In 2014 the Swiss People’s Party launched a referendum and campaign ‘against mass immigration’ requiring quotas for EU migrants. This referendum passed by a narrow margin, with 50.33 per cent for yes – leading to an inevitable clash with the European Union. The implementation of this referendum without agreement by the EU would lead to the activation of the Guillotine Clause, and threaten Switzerland’s access to the Single Market.
The Commission stuck rigidly to the indivisibility of the four freedoms causing huge strain in relations between Switzerland and the EU as the Swiss government attempted to negotiate an outcome with the Commission that still implemented the result of the referendum.
The compromise measure drafted by the Swiss government passed parliament in December 2016, effectively nullifying the referendum. A political elite, unable to gain compromise from the Commission and unwilling to see through the mandate of the people, watered down the proposals. EU quotas became a hiring preference for those registered as unemployed in Switzerland. The Swiss People’s Party, the original initiators of the referendum protested it as “a betrayal of voters’ wishes”.
With this apparent exposure of the complexities of the bilateral approach and Switzerland’s official withdrawal of its application to join the Union in 2016, the EU saw enough justification to pressure Switzerland to negotiate a new, more formalised framework that would end the flexibility of the bilateral approach and extend the automatic application of EU law in Switzerland.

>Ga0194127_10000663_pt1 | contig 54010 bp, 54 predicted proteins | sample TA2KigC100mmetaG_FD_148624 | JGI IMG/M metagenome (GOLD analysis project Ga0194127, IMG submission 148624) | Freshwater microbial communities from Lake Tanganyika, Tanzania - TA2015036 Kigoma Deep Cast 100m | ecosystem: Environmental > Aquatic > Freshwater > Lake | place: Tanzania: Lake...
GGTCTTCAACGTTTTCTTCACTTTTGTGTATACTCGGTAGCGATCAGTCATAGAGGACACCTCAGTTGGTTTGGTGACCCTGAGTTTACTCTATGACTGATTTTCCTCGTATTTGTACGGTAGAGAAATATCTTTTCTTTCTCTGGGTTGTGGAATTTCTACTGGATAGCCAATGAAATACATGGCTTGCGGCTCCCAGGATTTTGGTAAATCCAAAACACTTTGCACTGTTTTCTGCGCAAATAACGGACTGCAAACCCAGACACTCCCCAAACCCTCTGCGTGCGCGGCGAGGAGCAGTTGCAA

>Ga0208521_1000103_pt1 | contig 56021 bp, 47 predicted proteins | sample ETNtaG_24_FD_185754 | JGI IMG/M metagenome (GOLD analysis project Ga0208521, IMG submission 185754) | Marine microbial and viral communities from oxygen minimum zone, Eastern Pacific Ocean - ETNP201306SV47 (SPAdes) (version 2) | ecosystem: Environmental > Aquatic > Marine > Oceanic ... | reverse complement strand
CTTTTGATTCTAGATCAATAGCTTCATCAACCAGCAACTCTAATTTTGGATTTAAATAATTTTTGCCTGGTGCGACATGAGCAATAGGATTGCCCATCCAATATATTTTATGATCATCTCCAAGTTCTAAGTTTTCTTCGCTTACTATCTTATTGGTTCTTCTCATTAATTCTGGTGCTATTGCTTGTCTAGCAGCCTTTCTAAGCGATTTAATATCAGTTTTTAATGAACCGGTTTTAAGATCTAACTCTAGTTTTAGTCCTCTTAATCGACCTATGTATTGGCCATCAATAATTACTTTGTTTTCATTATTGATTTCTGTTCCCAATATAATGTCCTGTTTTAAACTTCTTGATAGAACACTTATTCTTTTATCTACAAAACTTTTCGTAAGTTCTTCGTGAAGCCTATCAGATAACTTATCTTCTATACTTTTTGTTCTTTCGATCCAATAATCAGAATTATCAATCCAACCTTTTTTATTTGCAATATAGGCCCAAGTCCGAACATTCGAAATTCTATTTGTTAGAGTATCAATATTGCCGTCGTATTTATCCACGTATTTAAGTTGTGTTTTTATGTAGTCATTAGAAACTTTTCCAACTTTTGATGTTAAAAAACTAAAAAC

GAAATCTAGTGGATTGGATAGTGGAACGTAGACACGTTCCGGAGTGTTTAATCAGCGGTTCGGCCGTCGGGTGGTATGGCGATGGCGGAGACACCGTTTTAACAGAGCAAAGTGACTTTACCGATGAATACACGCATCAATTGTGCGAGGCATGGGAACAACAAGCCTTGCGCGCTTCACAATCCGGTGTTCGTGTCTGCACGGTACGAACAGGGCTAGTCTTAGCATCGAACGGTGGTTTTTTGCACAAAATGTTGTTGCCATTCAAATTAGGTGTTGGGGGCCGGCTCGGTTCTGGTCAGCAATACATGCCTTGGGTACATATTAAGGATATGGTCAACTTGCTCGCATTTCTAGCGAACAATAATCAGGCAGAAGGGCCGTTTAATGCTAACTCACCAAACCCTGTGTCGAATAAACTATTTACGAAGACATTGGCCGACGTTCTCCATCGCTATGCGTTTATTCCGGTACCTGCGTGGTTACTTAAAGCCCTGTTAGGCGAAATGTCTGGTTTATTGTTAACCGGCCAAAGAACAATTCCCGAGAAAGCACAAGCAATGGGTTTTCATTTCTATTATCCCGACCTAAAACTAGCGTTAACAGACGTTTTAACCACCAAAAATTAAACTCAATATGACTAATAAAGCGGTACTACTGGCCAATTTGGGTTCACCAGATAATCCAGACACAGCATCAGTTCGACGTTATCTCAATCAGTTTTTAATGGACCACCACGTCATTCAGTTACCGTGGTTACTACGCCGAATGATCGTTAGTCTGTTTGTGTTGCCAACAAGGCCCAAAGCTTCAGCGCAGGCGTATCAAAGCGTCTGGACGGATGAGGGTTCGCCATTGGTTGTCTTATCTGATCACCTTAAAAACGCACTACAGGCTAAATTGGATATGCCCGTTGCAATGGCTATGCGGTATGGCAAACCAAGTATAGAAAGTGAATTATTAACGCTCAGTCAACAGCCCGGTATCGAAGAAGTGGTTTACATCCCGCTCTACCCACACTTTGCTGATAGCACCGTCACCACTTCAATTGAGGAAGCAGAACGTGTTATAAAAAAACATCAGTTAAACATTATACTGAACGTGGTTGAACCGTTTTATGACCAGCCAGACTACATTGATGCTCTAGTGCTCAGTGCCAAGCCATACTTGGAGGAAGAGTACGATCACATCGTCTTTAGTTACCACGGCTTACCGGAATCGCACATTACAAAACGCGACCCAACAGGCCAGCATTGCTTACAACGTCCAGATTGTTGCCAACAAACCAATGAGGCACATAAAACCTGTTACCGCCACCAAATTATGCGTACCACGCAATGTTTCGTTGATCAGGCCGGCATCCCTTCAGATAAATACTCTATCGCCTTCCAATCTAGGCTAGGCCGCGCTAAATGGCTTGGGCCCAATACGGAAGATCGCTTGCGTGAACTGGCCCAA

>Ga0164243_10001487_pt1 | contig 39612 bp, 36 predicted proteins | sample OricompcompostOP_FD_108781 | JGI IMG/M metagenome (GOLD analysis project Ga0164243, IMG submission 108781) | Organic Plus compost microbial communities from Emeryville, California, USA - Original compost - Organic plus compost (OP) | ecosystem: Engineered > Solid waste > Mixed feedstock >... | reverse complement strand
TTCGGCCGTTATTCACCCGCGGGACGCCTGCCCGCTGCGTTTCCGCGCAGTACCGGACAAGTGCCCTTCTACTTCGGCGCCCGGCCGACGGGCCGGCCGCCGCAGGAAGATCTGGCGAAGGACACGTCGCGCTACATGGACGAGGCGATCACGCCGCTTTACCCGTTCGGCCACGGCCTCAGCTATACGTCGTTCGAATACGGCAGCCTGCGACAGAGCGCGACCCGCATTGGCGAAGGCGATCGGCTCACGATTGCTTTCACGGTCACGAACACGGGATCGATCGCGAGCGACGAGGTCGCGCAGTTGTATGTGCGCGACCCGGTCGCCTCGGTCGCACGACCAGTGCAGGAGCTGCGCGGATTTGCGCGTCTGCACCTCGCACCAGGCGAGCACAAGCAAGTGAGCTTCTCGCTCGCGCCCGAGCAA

Negotiations began in 2014 and were concluded in November 2018, covering the most important aspects and undermining the key advantages Switzerland had managed to secure through the bilateral approach.
Throughout this negotiating period Switzerland was continually threatened with losing access to the EU stock exchange, through the Commission’s arbitrary attachment of stock market equivalence to the progress and outcome of the negotiations.
Relations are once again at an impasse. The Swiss Government has refused to implement the new accord due to several outstanding issues and the European Union is refusing to re-open negotiations. In May, in what is being dubbed as Switzerland’s Brexit moment, another referendum will be held on immigration in Switzerland. This limitation initiative, again backed by the Swiss People’s Party, will give the Swiss Government one year to negotiate an end to freedom of movement as provided for in the bilateral agreements.
Switzerland’s refusal to implement the Framework Agreement, despite the immense pressure applied with its implementation coupled alongside stock market equiveillance is admirable.
The UK has shown that you can stand up to Brussels and not be bullied to vote again until you get the right result. The Swiss experience has shown if you give an inch, the EU will take a mile. No level of appeasement is enough to satisfy Brussels.
Liam Porter is a former adviser in the European Parliament. For five years he has monitored developments in the European Union on matters of foreign affairs and defence, providing members with legislative and political advice. Prior to this he studied War and Security at the University of Hull.